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10 - The United States “Is”

Published online by Cambridge University Press:  09 July 2021

Alin Fumurescu
Affiliation:
University of Houston
Anna Marisa Schön
Affiliation:
University of Houston
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Summary

The last chapter discusses the major contentions leading up the civil war, that is, state rights and slavery. The first part focuses once again on the disagreement over the proper definition of the people. On the one hand, excerpts from John Calhoun’s writings demonstrate the Southern emphasis on state rights and his idea of the concurrent majority. On the other hand, Henry Clay’s speech on the Compromise Tariff Bill reveals his dedication to the Union and embrace of compromise as the founding principle of the United States. Daniel Webster’s Constitution and Union Speech gives insight into his controversial support of the Fugitive Slave Act in the name of constitutional obligations. The second part presents the arguments of the moral abolitionists, with excerpts from the American Anti-Slavery Society, William Lloyd Garrison, and Frederick Douglass. In turn, the Southern reactionary defense of slavery is illustrated in selections from George Fitzhugh’s Sociology for the South and Hammond’s “mudsill theory.” The last section of the chapter offers excerpts of Abraham Lincoln’s speeches, exhibiting his political pragmatism on the question of slavery and the maintenance of the Union.

Type
Chapter
Information
Foundations of American Political Thought
Readings and Commentary
, pp. 359 - 401
Publisher: Cambridge University Press
Print publication year: 2021

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References

Suggested Readings

Taylor, John, Arator 13, “Slavery,” and 14, “Slavery, Continued” [1813] in Arator, Being a Series of Agricultural Essays, Practical and Political: In Sixty-One Numbers (Georgetown: J. M. Carter, 1814).Google Scholar
Calhoun, John C., Fort Hill Address, July 26, 1831 (Richmond: Virginia Commission on Constitutional Government, 1967).Google Scholar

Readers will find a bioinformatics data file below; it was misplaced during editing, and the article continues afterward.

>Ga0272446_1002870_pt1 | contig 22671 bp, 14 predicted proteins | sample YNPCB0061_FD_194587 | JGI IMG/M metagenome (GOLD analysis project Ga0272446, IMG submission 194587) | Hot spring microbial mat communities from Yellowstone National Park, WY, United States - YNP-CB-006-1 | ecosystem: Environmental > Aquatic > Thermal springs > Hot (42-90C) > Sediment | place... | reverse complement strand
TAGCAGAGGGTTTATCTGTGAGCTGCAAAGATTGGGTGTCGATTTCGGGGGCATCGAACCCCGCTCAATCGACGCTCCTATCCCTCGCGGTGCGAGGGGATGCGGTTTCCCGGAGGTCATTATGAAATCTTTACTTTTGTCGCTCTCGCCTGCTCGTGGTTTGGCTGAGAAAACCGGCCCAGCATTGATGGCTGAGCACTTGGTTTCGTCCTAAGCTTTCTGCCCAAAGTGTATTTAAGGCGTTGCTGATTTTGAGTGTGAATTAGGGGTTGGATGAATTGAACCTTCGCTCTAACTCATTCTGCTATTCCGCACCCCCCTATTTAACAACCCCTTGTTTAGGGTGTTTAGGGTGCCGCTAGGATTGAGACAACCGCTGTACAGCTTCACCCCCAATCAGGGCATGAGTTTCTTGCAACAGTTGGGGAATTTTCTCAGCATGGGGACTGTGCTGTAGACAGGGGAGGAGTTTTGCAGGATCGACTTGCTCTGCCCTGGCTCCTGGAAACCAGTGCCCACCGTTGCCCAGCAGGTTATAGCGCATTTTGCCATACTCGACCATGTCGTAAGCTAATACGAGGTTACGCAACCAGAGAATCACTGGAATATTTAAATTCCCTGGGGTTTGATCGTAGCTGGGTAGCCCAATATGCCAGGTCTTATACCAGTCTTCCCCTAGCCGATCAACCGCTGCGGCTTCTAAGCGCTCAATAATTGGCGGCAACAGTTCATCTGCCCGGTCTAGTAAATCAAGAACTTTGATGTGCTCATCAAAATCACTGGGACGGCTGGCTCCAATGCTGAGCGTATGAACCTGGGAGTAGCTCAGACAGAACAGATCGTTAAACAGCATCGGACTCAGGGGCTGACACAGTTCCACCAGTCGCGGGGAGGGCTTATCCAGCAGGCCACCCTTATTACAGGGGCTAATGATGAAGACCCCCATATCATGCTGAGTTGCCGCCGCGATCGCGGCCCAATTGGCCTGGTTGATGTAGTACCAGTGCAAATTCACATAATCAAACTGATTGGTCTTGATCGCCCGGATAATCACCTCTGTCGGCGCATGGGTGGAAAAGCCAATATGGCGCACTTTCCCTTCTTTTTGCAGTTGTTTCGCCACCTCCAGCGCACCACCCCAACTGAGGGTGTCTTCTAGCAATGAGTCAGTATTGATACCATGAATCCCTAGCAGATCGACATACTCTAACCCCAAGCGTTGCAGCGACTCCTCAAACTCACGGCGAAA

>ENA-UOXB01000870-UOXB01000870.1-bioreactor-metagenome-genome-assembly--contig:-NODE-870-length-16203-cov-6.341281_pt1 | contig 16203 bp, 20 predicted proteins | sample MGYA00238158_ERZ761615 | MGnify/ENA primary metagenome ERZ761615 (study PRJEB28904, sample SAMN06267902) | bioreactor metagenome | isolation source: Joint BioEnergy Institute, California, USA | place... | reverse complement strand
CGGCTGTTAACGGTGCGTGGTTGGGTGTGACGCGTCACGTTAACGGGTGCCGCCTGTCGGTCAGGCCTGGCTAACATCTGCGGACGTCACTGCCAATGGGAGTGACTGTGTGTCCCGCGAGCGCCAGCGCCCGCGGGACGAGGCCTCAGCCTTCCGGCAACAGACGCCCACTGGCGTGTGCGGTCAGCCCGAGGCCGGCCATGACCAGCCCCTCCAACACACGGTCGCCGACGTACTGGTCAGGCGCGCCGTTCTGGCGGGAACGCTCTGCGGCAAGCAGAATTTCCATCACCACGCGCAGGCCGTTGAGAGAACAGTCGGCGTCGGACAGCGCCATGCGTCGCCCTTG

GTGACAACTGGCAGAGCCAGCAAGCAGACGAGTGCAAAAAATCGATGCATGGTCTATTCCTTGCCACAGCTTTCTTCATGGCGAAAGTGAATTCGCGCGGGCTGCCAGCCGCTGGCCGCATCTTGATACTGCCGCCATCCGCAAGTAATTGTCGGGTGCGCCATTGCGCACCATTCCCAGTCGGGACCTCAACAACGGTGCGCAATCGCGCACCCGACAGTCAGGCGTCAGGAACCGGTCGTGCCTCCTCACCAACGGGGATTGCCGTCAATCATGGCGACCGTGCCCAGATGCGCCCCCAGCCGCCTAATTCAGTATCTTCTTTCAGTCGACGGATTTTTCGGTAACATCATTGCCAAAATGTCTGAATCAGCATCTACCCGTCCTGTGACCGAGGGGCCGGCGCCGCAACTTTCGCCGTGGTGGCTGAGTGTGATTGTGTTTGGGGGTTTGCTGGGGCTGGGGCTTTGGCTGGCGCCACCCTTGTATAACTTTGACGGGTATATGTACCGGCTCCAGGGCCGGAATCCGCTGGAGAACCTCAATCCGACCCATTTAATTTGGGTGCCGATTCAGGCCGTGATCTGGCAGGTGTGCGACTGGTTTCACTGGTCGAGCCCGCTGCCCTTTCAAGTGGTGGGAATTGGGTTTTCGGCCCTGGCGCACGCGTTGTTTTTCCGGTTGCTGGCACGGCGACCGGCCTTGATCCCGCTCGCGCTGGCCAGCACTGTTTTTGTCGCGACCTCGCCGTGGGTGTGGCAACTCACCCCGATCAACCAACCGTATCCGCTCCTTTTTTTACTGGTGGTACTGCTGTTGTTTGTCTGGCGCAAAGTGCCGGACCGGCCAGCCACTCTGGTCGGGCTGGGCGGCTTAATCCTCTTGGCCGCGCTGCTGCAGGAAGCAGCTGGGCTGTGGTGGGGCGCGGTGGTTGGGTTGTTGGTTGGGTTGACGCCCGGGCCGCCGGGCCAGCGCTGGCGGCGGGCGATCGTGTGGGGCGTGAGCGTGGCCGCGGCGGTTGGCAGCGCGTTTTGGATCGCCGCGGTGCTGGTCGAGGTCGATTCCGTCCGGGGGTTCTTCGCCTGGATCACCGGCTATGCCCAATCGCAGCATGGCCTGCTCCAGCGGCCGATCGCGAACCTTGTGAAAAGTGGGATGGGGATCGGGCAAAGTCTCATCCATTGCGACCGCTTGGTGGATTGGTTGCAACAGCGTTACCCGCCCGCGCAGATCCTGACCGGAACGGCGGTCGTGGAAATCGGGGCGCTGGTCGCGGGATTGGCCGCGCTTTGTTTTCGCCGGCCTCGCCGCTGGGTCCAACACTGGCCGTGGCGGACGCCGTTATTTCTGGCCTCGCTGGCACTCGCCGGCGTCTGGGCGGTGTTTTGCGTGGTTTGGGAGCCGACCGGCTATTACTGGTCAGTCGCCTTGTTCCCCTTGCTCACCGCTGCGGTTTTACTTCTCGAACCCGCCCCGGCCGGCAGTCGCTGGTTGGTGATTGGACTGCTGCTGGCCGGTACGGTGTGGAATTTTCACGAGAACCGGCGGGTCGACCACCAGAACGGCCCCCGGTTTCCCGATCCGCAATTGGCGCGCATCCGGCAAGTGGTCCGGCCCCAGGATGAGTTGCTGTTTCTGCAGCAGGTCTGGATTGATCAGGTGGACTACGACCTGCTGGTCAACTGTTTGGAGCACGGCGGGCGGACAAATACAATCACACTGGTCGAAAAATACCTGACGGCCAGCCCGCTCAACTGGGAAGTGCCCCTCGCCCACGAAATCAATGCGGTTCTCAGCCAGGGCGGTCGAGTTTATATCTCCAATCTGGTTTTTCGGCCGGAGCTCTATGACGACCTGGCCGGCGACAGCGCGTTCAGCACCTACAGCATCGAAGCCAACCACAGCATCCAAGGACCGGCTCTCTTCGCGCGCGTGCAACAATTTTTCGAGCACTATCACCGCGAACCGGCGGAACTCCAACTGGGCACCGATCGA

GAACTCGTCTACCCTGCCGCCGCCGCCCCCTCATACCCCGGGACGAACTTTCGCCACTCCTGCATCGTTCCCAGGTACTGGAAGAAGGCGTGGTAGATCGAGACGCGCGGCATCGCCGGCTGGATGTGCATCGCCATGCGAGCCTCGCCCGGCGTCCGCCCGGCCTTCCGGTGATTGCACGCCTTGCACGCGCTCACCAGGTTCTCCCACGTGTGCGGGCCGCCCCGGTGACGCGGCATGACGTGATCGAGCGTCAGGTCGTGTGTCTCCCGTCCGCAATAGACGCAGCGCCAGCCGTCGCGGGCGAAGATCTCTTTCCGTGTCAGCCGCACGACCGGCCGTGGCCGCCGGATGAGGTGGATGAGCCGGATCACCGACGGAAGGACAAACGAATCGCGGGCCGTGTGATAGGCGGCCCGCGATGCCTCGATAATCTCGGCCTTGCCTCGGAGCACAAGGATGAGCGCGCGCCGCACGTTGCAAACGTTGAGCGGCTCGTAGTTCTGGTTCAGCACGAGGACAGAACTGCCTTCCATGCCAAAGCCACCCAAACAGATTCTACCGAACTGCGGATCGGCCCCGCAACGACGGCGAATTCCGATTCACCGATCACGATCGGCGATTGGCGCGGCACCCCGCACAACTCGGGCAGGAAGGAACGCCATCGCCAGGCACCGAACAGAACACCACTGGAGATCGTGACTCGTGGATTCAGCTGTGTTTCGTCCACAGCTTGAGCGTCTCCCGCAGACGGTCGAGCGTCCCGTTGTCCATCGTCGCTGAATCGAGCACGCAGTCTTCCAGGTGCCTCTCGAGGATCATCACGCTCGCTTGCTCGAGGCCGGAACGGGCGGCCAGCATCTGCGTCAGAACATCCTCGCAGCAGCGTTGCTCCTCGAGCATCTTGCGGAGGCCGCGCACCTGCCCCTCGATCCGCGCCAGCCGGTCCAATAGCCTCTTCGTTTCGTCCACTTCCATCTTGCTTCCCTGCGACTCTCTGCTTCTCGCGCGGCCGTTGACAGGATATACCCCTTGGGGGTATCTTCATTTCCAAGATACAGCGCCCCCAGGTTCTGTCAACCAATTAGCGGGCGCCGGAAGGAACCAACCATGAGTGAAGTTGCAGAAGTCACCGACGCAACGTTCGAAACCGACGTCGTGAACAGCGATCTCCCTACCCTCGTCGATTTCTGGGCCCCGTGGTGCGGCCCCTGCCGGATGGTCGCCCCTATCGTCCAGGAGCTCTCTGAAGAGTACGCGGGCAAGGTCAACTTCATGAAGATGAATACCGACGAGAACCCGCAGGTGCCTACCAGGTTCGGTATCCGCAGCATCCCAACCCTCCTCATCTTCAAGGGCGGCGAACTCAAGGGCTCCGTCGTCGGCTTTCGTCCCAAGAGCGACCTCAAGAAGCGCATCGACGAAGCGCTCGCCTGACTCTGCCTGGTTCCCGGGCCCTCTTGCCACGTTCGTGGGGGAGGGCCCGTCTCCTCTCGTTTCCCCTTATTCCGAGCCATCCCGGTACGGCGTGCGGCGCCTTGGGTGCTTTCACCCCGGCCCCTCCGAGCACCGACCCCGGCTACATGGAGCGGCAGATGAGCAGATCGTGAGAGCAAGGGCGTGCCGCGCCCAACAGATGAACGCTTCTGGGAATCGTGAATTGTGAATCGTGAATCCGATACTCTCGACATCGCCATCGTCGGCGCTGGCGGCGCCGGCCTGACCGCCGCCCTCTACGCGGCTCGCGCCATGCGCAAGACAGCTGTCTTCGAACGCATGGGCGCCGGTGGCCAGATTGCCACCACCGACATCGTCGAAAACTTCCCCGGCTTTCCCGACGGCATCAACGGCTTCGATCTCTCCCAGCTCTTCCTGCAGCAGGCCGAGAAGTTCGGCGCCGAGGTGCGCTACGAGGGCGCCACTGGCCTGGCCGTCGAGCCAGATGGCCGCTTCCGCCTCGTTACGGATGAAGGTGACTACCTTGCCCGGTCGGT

Calhoun, John C., A Discourse on the Constitution and Government of the United States (Columbia: Johnston, 1851).Google Scholar
Walker, David, An Appeal, In Four Articles; to the Coloured Citizens of the World, 3rd ed. (Boston: David Walker, 1830).Google Scholar
Leggett, William, “The Question of Slavery Narrowed to a Point” (newspaper editorial, April 15, 1837), in White, L. H. (ed.), Democratick Editorials: Essays in Jacksonian Political Economy by William Leggett (Indianapolis: Liberty Fund, 1984), pp. 224–8.Google Scholar
Beecher Stowe, Harriet, What Is Slavery?” and “Slavery Is Despotism” in A Key to Uncle Tom’s Cabin: Presenting the Original Facts and Documents upon Which the Story is Founded (Boston: John P. Jewett & Co., 1853).Google Scholar
Douglass, Frederick, “What to the Slave Is the Fourth of July?” (speech before the Rochester Ladies’ Anti-Slavery Society, July 5, 1852), in My Bondage and My Freedom (New York and Auburn: Miller, Orton, & Mulligan, 1855), pp. 441–5.Google Scholar
Douglass, Frederick, “What Is My Duty as an Anti-Slavery Voter?” (essay published in Frederick Douglass’ Paper, April 25, 1856).Google Scholar
Taney, Roger B., Dred Scott v. Sanford (60 U.S. 393; 1857).Google Scholar
Ruffin, Edmund, The Political Economy of Slavery, or, The Institution Considered in Regard to Its Influence on Public Wealth and the General Wealth (Washington, DC: L. Towers, 1857).Google Scholar
Sawyer, George S., “The Relative Position and Treatment of the Negroes” [1858] in Frohnen, B. (ed.), The American Republic: Primary Sources (Indianapolis: Liberty Fund, 2002), pp. 665–80.Google Scholar
De Bow, J. D. B., The Interest in Slavery of the Southern Non-Slave-Holder: The Right of Peaceful Secession. Slavery in the Bible (Charleston: Evans & Cogswell, 1860).Google Scholar

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